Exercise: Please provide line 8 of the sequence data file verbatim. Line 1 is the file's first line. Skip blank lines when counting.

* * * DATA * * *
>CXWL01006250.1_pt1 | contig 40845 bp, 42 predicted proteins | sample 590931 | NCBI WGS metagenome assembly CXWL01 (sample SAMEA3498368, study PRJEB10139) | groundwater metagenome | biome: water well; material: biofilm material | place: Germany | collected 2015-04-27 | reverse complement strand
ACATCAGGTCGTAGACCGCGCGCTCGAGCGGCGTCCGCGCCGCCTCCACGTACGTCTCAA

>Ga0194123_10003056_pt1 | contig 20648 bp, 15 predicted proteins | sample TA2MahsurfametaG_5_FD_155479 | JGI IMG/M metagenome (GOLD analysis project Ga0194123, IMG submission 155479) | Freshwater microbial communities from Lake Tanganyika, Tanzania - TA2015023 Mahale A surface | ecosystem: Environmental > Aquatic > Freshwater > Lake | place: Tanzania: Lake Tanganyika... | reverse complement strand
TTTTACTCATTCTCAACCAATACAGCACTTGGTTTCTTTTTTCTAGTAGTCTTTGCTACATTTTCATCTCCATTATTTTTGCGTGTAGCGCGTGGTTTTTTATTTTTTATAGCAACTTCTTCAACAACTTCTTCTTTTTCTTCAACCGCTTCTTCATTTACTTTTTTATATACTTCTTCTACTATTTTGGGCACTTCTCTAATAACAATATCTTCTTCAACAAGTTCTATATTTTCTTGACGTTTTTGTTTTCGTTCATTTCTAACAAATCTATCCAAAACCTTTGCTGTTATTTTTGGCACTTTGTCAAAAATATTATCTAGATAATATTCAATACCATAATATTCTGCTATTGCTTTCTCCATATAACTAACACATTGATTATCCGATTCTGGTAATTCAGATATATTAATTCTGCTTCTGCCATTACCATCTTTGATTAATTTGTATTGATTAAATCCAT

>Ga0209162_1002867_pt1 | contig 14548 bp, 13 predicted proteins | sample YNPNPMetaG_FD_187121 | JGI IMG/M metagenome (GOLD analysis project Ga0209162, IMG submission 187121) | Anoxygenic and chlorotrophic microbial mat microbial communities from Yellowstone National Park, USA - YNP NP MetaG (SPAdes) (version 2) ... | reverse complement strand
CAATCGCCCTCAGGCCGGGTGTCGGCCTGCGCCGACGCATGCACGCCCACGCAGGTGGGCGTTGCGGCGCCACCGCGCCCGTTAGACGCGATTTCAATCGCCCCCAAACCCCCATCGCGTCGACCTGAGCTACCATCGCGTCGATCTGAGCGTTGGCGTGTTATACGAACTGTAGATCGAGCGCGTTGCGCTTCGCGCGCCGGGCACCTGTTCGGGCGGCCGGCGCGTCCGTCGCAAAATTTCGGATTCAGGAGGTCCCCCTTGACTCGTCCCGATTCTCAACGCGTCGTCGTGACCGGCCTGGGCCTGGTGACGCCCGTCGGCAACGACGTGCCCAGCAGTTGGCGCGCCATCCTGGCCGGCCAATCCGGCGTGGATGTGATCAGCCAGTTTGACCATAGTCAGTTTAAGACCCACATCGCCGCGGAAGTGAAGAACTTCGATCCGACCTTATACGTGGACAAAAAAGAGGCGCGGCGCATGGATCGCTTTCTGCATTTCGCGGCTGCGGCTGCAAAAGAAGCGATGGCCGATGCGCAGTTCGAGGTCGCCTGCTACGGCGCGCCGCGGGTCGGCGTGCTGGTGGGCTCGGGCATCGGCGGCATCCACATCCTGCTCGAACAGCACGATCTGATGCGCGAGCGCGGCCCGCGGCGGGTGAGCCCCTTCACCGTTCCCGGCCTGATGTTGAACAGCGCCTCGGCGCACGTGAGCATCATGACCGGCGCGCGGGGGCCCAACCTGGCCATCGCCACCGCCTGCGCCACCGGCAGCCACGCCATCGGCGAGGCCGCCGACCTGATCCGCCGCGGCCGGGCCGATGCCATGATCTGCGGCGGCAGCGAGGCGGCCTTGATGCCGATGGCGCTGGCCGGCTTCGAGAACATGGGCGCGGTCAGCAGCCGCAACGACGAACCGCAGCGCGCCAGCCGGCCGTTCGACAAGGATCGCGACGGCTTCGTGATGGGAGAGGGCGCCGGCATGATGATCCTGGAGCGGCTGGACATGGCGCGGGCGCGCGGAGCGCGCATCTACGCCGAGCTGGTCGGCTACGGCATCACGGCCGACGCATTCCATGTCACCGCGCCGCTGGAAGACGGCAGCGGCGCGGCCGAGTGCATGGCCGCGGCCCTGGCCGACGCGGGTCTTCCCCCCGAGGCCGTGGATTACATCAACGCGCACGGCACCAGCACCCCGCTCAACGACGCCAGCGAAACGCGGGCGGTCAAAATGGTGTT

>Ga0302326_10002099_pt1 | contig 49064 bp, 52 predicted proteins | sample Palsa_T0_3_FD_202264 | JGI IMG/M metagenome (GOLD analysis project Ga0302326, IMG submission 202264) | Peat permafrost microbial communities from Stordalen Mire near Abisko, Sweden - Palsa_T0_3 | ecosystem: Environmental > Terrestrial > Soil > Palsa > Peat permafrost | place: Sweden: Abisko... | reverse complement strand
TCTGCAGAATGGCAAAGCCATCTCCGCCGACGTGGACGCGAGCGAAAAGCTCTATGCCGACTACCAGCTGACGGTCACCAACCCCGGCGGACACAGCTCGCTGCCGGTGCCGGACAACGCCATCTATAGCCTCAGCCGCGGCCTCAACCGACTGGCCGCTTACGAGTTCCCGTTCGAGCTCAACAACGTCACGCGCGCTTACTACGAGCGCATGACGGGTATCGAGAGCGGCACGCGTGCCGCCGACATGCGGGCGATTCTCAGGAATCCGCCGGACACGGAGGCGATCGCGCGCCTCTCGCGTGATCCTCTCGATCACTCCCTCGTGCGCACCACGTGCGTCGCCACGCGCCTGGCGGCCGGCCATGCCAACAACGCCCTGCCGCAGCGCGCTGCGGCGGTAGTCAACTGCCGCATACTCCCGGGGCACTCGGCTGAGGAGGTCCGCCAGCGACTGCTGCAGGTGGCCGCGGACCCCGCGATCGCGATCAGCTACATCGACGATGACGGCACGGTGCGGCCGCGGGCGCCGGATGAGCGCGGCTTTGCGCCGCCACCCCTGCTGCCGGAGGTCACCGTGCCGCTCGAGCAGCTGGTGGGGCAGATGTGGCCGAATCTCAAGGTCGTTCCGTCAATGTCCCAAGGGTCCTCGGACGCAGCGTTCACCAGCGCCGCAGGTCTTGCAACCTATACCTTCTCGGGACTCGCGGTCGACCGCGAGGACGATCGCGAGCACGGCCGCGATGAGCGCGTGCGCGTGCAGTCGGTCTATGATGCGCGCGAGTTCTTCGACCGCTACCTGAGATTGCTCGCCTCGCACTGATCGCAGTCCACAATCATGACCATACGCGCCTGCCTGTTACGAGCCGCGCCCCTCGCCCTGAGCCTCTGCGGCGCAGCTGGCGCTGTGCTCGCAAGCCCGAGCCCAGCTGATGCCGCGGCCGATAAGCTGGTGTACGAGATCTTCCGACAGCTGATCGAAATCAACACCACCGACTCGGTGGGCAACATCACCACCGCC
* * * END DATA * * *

TCTGCAGAATGGCAAAGCCATCTCCGCCGACGTGGACGCGAGCGAAAAGCTCTATGCCGACTACCAGCTGACGGTCACCAACCCCGGCGGACACAGCTCGCTGCCGGTGCCGGACAACGCCATCTATAGCCTCAGCCGCGGCCTCAACCGACTGGCCGCTTACGAGTTCCCGTTCGAGCTCAACAACGTCACGCGCGCTTACTACGAGCGCATGACGGGTATCGAGAGCGGCACGCGTGCCGCCGACATGCGGGCGATTCTCAGGAATCCGCCGGACACGGAGGCGATCGCGCGCCTCTCGCGTGATCCTCTCGATCACTCCCTCGTGCGCACCACGTGCGTCGCCACGCGCCTGGCGGCCGGCCATGCCAACAACGCCCTGCCGCAGCGCGCTGCGGCGGTAGTCAACTGCCGCATACTCCCGGGGCACTCGGCTGAGGAGGTCCGCCAGCGACTGCTGCAGGTGGCCGCGGACCCCGCGATCGCGATCAGCTACATCGACGATGACGGCACGGTGCGGCCGCGGGCGCCGGATGAGCGCGGCTTTGCGCCGCCACCCCTGCTGCCGGAGGTCACCGTGCCGCTCGAGCAGCTGGTGGGGCAGATGTGGCCGAATCTCAAGGTCGTTCCGTCAATGTCCCAAGGGTCCTCGGACGCAGCGTTCACCAGCGCCGCAGGTCTTGCAACCTATACCTTCTCGGGACTCGCGGTCGACCGCGAGGACGATCGCGAGCACGGCCGCGATGAGCGCGTGCGCGTGCAGTCGGTCTATGATGCGCGCGAGTTCTTCGACCGCTACCTGAGATTGCTCGCCTCGCACTGATCGCAGTCCACAATCATGACCATACGCGCCTGCCTGTTACGAGCCGCGCCCCTCGCCCTGAGCCTCTGCGGCGCAGCTGGCGCTGTGCTCGCAAGCCCGAGCCCAGCTGATGCCGCGGCCGATAAGCTGGTGTACGAGATCTTCCGACAGCTGATCGAAATCAACACCACCGACTCGGTGGGCAACATCACCACCGCC